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In-Space Manufacturing of Microfluidic Chips for Biological Research

Award Information
Agency: National Aeronautics and Space Administration
Branch: N/A
Contract: 80NSSC19C0313
Agency Tracking Number: 192768
Amount: $124,893.00
Phase: Phase I
Program: SBIR
Solicitation Topic Code: H8
Solicitation Number: SBIR_19_P1
Timeline
Solicitation Year: 2019
Award Year: 2019
Award Start Date (Proposal Award Date): 2019-08-19
Award End Date (Contract End Date): 2020-02-18
Small Business Information
7200 Highway 150, Greenville, IN, 47124-9515
DUNS: 621970383
HUBZone Owned: N
Woman Owned: N
Socially and Economically Disadvantaged: N
Principal Investigator
 Eugene Boland
 (812) 923-9591
 gboland@techshot.com
Business Contact
 Juanita Melton
Phone: (812) 728-8135
Email: jmelton@techshot.com
Research Institution
N/A
Abstract
According to a recent Grand View Research report, the global 3D bioprinting market size was valued at USD 965.0 million in 2018 and is anticipated to grow at over 19.5% for the next 10 years. This includes all aspects of medical materials including metals, plastics, ceramics, biomaterials, cells, tissues and organ substitutes.nbsp; Advances in bioprinting are gaining importance and the tissues generated will soon become available for transplantation. In parallel, however, the use of human tissue analogs is becoming increasing valuable in drug discovery.nbsp; The tissue chip and micro-organ fields are growing at compound annual growth rate exceeding 34%.nbsp; These technologies and products are collectively known as organs-on-chips (OOCs).nbsp;nbsp;OOCs are microfluidic 3D cell culture devices that closely mimic the key physiological functions of body organs. The chips are not designed to mimic an entire organ but simulate the physiology of a single functional unit of an organ system. They have resulted from scientific advances in cell biology, microfabrication and microfluidics which allow the emulation of the human micro environment in vitro. This unique feature of OOCs is made possible by integrating biology with advanced engineering technologies such as bioprinting. Human OOCs are miniaturized versions of lungs, livers, kidneys, heart, brain, intestines and other vital human organs embedded in a chip.nbsp;The OOC and bioprinting fields are intrinsically linked and many groups, including Techshot researchers, are looking to leverage bioprinting OOCs to circumvent fundamental structural challenges faced in the race to bioprint large-scale organs for research and discovery.nbsp; To this end, Techshot has designed and built the first multi-head, ISS resident bioprinter with culture capability. The methods and system we are proposing here could print micro-organs in this facility to address the emerging OOC market and exploit the unique research potentials in microgravity.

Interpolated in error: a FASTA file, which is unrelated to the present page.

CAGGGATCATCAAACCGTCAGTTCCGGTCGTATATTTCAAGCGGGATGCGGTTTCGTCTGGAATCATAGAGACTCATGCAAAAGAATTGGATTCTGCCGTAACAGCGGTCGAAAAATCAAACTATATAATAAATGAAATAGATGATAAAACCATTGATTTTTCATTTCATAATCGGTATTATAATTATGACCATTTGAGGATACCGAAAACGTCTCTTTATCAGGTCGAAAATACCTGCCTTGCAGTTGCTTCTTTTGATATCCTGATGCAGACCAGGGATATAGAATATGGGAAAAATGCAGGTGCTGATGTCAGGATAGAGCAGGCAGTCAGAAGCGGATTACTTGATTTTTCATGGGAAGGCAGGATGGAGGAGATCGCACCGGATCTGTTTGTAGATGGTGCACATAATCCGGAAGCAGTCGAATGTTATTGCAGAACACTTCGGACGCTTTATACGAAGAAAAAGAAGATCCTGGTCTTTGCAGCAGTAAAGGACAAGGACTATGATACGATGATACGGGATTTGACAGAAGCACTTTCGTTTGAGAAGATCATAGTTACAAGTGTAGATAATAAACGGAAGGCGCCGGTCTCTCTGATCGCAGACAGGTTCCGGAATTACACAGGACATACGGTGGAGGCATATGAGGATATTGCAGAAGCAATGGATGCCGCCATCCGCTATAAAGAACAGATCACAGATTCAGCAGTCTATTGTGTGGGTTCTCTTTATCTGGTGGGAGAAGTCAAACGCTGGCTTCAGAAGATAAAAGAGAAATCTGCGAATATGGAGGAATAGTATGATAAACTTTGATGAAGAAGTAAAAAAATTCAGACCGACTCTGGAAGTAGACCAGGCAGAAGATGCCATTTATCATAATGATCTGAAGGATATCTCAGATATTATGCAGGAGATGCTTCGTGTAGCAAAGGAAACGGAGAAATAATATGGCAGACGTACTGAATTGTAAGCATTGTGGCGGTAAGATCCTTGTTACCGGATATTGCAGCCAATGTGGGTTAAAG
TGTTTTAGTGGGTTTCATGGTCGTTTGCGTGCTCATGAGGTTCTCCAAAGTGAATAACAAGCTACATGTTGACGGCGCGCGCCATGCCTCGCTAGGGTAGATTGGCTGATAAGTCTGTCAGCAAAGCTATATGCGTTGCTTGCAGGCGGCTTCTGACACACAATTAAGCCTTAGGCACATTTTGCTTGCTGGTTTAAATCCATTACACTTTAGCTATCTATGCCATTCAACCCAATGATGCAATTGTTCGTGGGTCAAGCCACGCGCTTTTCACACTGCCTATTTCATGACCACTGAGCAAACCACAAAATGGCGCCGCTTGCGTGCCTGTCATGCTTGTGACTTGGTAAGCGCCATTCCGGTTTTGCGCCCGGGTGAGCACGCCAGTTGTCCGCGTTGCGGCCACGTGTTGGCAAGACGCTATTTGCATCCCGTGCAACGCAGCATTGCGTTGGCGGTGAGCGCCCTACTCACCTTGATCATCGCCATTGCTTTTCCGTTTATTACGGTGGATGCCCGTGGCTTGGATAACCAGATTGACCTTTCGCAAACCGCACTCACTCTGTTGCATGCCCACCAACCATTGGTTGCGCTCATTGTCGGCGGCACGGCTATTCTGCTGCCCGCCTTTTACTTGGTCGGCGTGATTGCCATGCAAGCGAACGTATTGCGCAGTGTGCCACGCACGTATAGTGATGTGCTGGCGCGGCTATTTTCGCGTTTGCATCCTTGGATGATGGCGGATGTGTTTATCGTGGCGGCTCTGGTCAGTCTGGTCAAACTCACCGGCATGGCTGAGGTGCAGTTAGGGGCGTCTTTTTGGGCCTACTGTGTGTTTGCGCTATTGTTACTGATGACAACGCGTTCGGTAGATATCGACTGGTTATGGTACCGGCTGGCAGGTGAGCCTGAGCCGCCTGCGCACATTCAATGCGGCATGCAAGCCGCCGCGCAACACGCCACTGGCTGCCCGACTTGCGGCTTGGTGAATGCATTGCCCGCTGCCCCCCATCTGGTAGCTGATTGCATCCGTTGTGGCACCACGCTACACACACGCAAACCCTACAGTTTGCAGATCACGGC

* Information listed above is at the time of submission. *

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